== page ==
My sister-in-law called my cell phone the other night around 8:30 pm. And my first question after hello: Is everything OK? I don’t know why I jump to the conclusion that people are calling with bad news. It wasn’t midnight; it was 8:30 pm for God’s sake. I do the slightly panicked voice to my husband on occasion. Paul will sometimes offer a preemptive strike if the telephone call is out of the blue: “Nothing is wrong,” but just checking on … Sometimes he calls just to say hi. Imagine that.
In my effort to spend the year acting more like my mother, I have come to discover how much I already act like my mother, in ways big and small. I would never call my mother at an unusual time of day (or at work) without first assuring her that everything is fine. As kids, if one of us was not home and she happened to hear sirens in the distance, she would assume one of us was in a car accident. And now that my oldest daughter drives, I sometimes do the same thing.
But there are little things too. I cut butter the wrong way, just like my mother. I used to think everyone sliced the stick horizontally across the top in a thin layer until a high school friend commented on my unusual technique. I discovered that, in fact, most people cut butter in a vertical motion, as in pats of butter. But old habits are hard to break and I never retrained myself to cut butter the proper way.
Her influence extends far beyond the refrigerator. My kitchen windowsill is lined with glass bottles and usually a few flowers, just like my mother. I keep the dining room table free of clutter. Before a party, I shove things into closets to make the room look neater. There is an abundance of throw pillows on our bed. All very Alice Flynn.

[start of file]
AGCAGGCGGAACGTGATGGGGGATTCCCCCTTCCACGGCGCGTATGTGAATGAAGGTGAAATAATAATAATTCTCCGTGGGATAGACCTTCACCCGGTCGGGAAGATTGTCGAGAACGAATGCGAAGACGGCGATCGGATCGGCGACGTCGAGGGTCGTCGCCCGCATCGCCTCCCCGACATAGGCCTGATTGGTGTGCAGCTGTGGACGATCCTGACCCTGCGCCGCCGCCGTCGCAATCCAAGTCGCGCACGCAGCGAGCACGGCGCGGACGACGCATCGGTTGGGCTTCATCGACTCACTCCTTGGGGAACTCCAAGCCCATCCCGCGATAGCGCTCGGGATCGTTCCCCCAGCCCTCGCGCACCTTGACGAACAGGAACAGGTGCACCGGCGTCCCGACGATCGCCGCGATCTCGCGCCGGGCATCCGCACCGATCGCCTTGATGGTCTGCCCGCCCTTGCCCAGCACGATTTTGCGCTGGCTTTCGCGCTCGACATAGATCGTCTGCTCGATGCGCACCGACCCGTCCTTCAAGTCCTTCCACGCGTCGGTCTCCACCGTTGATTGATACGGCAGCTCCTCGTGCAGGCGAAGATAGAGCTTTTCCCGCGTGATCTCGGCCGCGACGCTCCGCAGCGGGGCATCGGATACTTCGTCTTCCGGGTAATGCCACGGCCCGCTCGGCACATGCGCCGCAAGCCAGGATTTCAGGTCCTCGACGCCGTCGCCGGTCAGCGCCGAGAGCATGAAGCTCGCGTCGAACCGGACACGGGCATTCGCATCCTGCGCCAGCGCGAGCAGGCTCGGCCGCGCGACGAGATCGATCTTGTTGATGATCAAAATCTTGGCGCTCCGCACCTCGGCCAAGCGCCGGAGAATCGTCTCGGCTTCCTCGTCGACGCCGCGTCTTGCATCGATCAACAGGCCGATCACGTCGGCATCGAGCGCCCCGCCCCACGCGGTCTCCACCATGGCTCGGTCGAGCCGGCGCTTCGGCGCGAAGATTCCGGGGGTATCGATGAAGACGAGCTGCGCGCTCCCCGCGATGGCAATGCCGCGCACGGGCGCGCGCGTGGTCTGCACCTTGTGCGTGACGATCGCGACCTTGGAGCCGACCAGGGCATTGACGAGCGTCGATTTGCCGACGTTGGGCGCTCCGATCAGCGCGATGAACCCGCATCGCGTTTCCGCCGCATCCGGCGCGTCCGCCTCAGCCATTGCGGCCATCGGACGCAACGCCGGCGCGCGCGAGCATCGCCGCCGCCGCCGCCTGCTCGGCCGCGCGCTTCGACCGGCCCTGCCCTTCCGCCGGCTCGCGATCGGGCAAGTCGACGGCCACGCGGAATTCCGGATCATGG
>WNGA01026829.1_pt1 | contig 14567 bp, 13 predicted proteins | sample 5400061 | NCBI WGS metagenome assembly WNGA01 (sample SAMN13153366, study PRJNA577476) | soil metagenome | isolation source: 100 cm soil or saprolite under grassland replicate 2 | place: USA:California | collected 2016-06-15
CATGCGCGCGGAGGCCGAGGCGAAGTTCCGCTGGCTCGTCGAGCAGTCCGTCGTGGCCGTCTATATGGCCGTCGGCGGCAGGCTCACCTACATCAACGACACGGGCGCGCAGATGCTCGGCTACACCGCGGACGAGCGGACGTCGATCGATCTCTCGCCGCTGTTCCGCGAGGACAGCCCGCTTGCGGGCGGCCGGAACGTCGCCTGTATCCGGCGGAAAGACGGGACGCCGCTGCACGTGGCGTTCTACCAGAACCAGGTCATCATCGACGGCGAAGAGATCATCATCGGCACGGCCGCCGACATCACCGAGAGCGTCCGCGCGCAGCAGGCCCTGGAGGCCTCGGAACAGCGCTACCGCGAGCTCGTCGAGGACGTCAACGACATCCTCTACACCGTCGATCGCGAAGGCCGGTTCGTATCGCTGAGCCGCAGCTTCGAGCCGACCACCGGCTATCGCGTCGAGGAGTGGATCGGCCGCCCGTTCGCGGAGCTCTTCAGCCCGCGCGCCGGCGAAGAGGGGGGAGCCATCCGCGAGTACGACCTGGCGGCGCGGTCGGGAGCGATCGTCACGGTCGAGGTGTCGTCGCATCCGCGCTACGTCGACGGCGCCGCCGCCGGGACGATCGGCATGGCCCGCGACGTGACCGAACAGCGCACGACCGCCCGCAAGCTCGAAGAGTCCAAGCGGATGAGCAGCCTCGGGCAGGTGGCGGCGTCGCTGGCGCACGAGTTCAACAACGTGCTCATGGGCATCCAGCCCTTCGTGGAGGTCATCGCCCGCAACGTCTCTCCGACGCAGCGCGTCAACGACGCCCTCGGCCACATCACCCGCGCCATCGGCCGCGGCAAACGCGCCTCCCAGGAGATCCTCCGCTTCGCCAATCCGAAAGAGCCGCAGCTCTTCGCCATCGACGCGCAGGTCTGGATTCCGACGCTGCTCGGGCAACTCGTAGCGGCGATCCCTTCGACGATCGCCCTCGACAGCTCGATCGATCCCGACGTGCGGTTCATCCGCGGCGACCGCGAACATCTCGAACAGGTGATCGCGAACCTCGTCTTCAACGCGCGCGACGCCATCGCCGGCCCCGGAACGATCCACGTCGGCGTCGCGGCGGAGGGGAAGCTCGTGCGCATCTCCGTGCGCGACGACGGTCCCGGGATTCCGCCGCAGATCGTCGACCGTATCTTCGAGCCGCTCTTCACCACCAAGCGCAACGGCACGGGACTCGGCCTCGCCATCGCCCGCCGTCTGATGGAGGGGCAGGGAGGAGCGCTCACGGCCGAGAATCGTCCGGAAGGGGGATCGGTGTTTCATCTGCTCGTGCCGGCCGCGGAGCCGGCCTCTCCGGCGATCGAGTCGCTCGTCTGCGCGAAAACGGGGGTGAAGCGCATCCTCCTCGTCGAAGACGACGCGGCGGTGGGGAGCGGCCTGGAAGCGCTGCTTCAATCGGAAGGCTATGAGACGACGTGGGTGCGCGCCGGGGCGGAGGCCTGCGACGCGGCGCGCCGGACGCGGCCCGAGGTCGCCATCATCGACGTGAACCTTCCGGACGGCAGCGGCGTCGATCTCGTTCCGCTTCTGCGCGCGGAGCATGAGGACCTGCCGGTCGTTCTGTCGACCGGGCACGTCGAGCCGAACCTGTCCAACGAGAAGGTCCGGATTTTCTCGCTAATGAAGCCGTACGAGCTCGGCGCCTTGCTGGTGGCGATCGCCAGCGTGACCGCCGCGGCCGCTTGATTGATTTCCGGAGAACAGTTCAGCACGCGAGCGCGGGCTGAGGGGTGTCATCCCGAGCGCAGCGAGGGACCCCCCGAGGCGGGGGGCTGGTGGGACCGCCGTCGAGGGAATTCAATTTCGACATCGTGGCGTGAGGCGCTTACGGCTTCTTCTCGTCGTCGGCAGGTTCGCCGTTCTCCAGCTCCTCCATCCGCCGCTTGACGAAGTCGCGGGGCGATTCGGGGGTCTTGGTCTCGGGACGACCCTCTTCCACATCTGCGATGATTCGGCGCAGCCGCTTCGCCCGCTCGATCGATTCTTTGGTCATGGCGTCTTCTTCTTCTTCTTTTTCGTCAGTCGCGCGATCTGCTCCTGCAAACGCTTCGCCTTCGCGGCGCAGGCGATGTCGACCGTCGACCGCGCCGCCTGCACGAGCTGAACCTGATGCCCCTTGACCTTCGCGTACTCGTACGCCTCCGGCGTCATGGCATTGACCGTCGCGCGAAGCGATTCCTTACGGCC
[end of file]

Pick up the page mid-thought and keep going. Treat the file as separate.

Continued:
If I come to a sudden stop while driving, I use my arm as an extra seat belt on the occupant in the passenger side. Every time an ambulance races past, I say a prayer for the people inside. My mother taught me that. Whenever I talk to someone on the phone to make a reservation, or ask a question on a bill, I always ask for a name. I don’t like to waste my day by sleeping late.
For good or bad, many of us act like our mothers in more ways than we probably realize or are willing to admit. We have to decide for ourselves what we want to do the same or set out to do differently. I want to worry less than my mother does. But I’m also grateful every day to still have someone so deeply invested in my life.
The other day my mother happened to pick up the phone at the same time as my Dad. She didn’t catch the caller’s name but heard him asking my father about making an appointment to check his fluids. My Dad’s had a tough winter of colds and coughs, but my mother worried why the doctor was calling now? Were they hiding some bad news from her? She kept listening to the conversation as my father scheduled an appointment to come in to have his fluids checked, with the auto mechanic up the street.
My mother couldn’t stop laughing at that one. Neither can I.